The distance of Moyapur from Calcutta Which Can Be Easily Mapped (Convert Miles to Kilometres)
The distance of Moyapur from Calcutta Which Can Be Easily Mapped (Convert Miles to Kilometres)
Entry from the Diary of William Hedges Mentioning Rangamate Khal Opposite to Moyapur Magazine
Entry from the Diary of William Hedges Mentioning Rangamate Khal Opposite to Moyapur Magazine
Satellite Map of the Location with Moyapur Magazine (Red Circle), Rangamati Khal (Green Circle), and Rangamati Ferry Ghat (Blue Circle)
Satellite Map of the Location with Moyapur Magazine (Red Circle), Rangamati Khal (Green Circle), and Rangamati Ferry Ghat (Blue Circle)

Last but not least is an 1899 map of the river. In this document, we can see Atchepore and Moyapur with its magazine marked out.

Map of Hugli (Hooghly) River – 1988
Map of Hugli (Hooghly) River – 1988
Zoomed Up Section Showing Achipur and Moyapur Magazine
Zoomed Up Section Showing Achipur and Moyapur Magazine

Surprisingly even as recent as 1950, the Gazette of India shows the salary of Gurkha watchmen and jamadar at Moyapur Magazine thus it can be assumed that the structures were very much present some 70 years back and the one that we see now are the very same.

Salary of the Staff at Moyapur Magazine
Salary of the Staff at Moyapur Magazine

Thus it can be concluded that the Barood Ghar or the Gunpowder Magazine that we see today is none other than Moyapur Magazine.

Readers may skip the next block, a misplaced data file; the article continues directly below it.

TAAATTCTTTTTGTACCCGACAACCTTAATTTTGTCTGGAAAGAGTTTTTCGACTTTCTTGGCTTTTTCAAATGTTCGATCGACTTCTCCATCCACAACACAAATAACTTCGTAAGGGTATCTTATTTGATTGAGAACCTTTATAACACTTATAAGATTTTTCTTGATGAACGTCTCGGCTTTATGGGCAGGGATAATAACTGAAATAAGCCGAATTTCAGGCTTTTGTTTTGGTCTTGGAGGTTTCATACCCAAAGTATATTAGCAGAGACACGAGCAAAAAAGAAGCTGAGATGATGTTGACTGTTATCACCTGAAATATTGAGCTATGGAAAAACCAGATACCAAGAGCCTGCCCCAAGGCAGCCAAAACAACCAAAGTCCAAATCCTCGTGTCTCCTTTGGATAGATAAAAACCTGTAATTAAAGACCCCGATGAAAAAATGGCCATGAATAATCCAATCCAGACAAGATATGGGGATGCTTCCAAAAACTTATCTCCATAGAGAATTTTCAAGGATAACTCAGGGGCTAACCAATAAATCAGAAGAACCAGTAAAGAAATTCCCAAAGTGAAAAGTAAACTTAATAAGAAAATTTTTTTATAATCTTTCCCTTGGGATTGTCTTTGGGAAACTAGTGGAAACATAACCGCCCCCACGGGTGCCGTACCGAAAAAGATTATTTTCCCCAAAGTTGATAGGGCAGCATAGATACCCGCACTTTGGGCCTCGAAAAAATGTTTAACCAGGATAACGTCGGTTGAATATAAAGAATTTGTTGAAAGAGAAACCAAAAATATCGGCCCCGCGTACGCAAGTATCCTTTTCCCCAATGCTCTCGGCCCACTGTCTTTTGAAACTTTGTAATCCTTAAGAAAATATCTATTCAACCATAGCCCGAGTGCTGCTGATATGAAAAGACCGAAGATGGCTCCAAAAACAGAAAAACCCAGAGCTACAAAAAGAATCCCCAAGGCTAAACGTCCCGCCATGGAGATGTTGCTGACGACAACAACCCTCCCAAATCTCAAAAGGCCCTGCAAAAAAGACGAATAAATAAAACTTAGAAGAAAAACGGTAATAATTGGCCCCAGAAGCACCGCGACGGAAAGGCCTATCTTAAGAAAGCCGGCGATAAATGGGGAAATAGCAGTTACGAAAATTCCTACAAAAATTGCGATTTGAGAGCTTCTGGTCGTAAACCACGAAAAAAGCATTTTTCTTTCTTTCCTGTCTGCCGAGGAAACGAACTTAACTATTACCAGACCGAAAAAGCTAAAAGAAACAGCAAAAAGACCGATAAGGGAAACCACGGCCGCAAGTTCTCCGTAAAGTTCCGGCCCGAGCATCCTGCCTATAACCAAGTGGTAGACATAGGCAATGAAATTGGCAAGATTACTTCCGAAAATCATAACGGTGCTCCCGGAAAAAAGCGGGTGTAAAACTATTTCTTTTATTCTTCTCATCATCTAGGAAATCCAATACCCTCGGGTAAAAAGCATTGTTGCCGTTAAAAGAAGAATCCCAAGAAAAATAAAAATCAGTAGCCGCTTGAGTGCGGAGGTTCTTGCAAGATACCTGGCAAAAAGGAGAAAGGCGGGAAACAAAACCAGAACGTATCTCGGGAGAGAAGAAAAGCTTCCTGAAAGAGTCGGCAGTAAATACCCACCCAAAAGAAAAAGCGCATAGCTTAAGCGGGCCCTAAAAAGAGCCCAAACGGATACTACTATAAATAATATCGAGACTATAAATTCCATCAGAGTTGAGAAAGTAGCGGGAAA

The Magazine Now

The land remains under the Kolkata Port Trust thus there are no encroachments but the condition of the buildings is in complete shambles.

Approaching the Magazine from the River Side Road from Achipur towards Mayapur
Approaching the Magazine from the River Side Road from Achipur towards Mayapur
View of the Magazine Almost Covered In Vegetation
View of the Magazine Almost Covered In Vegetation
Signboard Mentioning This as Kolkata Port Trust Property
Signboard Mentioning This as Kolkata Port Trust Property

The structures that you can see are 3 + 1 Magazine Houses on the west side, 2 Pillbox (guardhouse) on the south can be seen while only one is still standing on the northern side. A small portion of the brick wall can still be seen on the northern side.

3 + 1 Magazine Building
3 + 1 Magazine Building
The First 3 Magazines at Mayapur Having Common Wall and Built Together
The First 3 Magazines at Mayapur Having Common Wall and Built Together
The Fourth One Built With a Gap from the First Three Magazine
The Fourth One Built With a Gap from the First Three Magazine
The Fourth One Built With a Gap from the First Three Magazine
A portion of the Broken Wall at Mayapur Magazine
A portion of the Broken Wall at Mayapur Magazine
Close-up of the Wall Shows Red Bricks
Close-up of the Wall Shows Red Bricks
Interior of the Magazine at Mayapur
Interior of the Magazine at Mayapur
Interior of the Magazine at Mayapur with Vaulted Curved Roof
Interior of the Magazine at Mayapur with Vaulted Curved Roof
Floor Completely Damaged
Floor Completely Damaged
A Portion in the Celling Where the Plaster Has Worn Out Shows Tiles with Circular Holes
A Portion in the Celling Where the Plaster Has Worn Out Shows Tiles with Circular Holes
Guard House (Pillbox) 1 on the Southern Side
Guard House (Pillbox) 1 on the Southern Side
Guard House (Pillbox) 2 on the Southern Side